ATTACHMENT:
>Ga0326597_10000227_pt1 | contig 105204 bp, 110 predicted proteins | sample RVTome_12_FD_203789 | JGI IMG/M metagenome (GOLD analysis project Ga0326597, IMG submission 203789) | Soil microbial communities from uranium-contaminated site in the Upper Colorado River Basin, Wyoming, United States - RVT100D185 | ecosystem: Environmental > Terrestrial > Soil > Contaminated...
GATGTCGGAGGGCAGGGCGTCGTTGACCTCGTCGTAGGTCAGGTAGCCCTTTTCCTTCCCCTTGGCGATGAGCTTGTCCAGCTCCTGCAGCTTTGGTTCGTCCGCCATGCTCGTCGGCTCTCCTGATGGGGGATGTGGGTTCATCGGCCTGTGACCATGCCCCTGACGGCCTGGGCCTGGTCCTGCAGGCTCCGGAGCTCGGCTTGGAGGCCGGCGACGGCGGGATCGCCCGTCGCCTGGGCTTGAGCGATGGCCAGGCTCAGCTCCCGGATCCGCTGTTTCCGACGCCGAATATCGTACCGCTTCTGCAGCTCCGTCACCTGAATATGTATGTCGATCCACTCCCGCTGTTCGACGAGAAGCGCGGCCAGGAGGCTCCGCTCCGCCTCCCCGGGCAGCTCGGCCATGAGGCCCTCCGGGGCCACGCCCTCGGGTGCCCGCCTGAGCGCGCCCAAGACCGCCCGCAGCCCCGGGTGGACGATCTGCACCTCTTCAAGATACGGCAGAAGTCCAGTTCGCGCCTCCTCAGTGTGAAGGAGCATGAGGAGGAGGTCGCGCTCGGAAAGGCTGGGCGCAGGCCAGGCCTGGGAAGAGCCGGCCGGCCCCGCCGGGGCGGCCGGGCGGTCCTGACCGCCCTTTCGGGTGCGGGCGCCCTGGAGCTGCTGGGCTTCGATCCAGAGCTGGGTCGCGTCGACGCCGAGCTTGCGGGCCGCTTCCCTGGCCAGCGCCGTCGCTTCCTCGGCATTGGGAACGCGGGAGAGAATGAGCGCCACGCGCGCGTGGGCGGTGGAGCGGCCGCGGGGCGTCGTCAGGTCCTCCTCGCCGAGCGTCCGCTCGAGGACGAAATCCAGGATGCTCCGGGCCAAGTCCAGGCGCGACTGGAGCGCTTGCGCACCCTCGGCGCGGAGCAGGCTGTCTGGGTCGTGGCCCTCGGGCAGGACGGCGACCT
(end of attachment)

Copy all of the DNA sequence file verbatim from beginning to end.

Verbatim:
>Ga0326597_10000227_pt1 | contig 105204 bp, 110 predicted proteins | sample RVTome_12_FD_203789 | JGI IMG/M metagenome (GOLD analysis project Ga0326597, IMG submission 203789) | Soil microbial communities from uranium-contaminated site in the Upper Colorado River Basin, Wyoming, United States - RVT100D185 | ecosystem: Environmental > Terrestrial > Soil > Contaminated...
GATGTCGGAGGGCAGGGCGTCGTTGACCTCGTCGTAGGTCAGGTAGCCCTTTTCCTTCCCCTTGGCGATGAGCTTGTCCAGCTCCTGCAGCTTTGGTTCGTCCGCCATGCTCGTCGGCTCTCCTGATGGGGGATGTGGGTTCATCGGCCTGTGACCATGCCCCTGACGGCCTGGGCCTGGTCCTGCAGGCTCCGGAGCTCGGCTTGGAGGCCGGCGACGGCGGGATCGCCCGTCGCCTGGGCTTGAGCGATGGCCAGGCTCAGCTCCCGGATCCGCTGTTTCCGACGCCGAATATCGTACCGCTTCTGCAGCTCCGTCACCTGAATATGTATGTCGATCCACTCCCGCTGTTCGACGAGAAGCGCGGCCAGGAGGCTCCGCTCCGCCTCCCCGGGCAGCTCGGCCATGAGGCCCTCCGGGGCCACGCCCTCGGGTGCCCGCCTGAGCGCGCCCAAGACCGCCCGCAGCCCCGGGTGGACGATCTGCACCTCTTCAAGATACGGCAGAAGTCCAGTTCGCGCCTCCTCAGTGTGAAGGAGCATGAGGAGGAGGTCGCGCTCGGAAAGGCTGGGCGCAGGCCAGGCCTGGGAAGAGCCGGCCGGCCCCGCCGGGGCGGCCGGGCGGTCCTGACCGCCCTTTCGGGTGCGGGCGCCCTGGAGCTGCTGGGCTTCGATCCAGAGCTGGGTCGCGTCGACGCCGAGCTTGCGGGCCGCTTCCCTGGCCAGCGCCGTCGCTTCCTCGGCATTGGGAACGCGGGAGAGAATGAGCGCCACGCGCGCGTGGGCGGTGGAGCGGCCGCGGGGCGTCGTCAGGTCCTCCTCGCCGAGCGTCCGCTCGAGGACGAAATCCAGGATGCTCCGGGCCAAGTCCAGGCGCGACTGGAGCGCTTGCGCACCCTCGGCGCGGAGCAGGCTGTCTGGGTCGTGGCCCTCGGGCAGGACGGCGACCT